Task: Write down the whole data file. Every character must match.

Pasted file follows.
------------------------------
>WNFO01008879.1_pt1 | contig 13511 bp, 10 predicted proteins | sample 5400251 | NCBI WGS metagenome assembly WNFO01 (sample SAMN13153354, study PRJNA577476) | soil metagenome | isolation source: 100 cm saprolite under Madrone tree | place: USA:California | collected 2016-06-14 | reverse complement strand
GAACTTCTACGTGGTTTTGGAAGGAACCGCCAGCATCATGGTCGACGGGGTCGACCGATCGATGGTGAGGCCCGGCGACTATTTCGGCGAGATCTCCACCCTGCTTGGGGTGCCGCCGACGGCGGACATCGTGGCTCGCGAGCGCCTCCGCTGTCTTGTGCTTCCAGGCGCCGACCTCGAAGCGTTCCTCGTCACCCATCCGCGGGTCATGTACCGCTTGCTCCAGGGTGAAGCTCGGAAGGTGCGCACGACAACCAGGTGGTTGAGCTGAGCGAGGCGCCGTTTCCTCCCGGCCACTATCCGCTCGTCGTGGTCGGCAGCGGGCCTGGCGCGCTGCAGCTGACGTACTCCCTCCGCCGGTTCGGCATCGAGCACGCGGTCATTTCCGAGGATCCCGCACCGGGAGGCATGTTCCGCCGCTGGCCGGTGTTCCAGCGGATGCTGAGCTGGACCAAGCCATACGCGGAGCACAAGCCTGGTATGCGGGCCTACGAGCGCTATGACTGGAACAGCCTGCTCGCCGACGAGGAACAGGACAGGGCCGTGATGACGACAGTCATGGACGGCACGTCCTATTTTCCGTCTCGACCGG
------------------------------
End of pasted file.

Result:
>WNFO01008879.1_pt1 | contig 13511 bp, 10 predicted proteins | sample 5400251 | NCBI WGS metagenome assembly WNFO01 (sample SAMN13153354, study PRJNA577476) | soil metagenome | isolation source: 100 cm saprolite under Madrone tree | place: USA:California | collected 2016-06-14 | reverse complement strand
GAACTTCTACGTGGTTTTGGAAGGAACCGCCAGCATCATGGTCGACGGGGTCGACCGATCGATGGTGAGGCCCGGCGACTATTTCGGCGAGATCTCCACCCTGCTTGGGGTGCCGCCGACGGCGGACATCGTGGCTCGCGAGCGCCTCCGCTGTCTTGTGCTTCCAGGCGCCGACCTCGAAGCGTTCCTCGTCACCCATCCGCGGGTCATGTACCGCTTGCTCCAGGGTGAAGCTCGGAAGGTGCGCACGACAACCAGGTGGTTGAGCTGAGCGAGGCGCCGTTTCCTCCCGGCCACTATCCGCTCGTCGTGGTCGGCAGCGGGCCTGGCGCGCTGCAGCTGACGTACTCCCTCCGCCGGTTCGGCATCGAGCACGCGGTCATTTCCGAGGATCCCGCACCGGGAGGCATGTTCCGCCGCTGGCCGGTGTTCCAGCGGATGCTGAGCTGGACCAAGCCATACGCGGAGCACAAGCCTGGTATGCGGGCCTACGAGCGCTATGACTGGAACAGCCTGCTCGCCGACGAGGAACAGGACAGGGCCGTGATGACGACAGTCATGGACGGCACGTCCTATTTTCCGTCTCGACCGG